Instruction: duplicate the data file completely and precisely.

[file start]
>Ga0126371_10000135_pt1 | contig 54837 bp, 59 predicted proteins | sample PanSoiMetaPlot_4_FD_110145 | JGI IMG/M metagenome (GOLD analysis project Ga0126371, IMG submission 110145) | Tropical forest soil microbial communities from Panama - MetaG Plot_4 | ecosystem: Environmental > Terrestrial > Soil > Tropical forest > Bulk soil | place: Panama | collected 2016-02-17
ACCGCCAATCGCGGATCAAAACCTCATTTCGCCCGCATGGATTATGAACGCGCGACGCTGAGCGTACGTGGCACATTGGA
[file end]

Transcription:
>Ga0126371_10000135_pt1 | contig 54837 bp, 59 predicted proteins | sample PanSoiMetaPlot_4_FD_110145 | JGI IMG/M metagenome (GOLD analysis project Ga0126371, IMG submission 110145) | Tropical forest soil microbial communities from Panama - MetaG Plot_4 | ecosystem: Environmental > Terrestrial > Soil > Tropical forest > Bulk soil | place: Panama | collected 2016-02-17
ACCGCCAATCGCGGATCAAAACCTCATTTCGCCCGCATGGATTATGAACGCGCGACGCTGAGCGTACGTGGCACATTGGA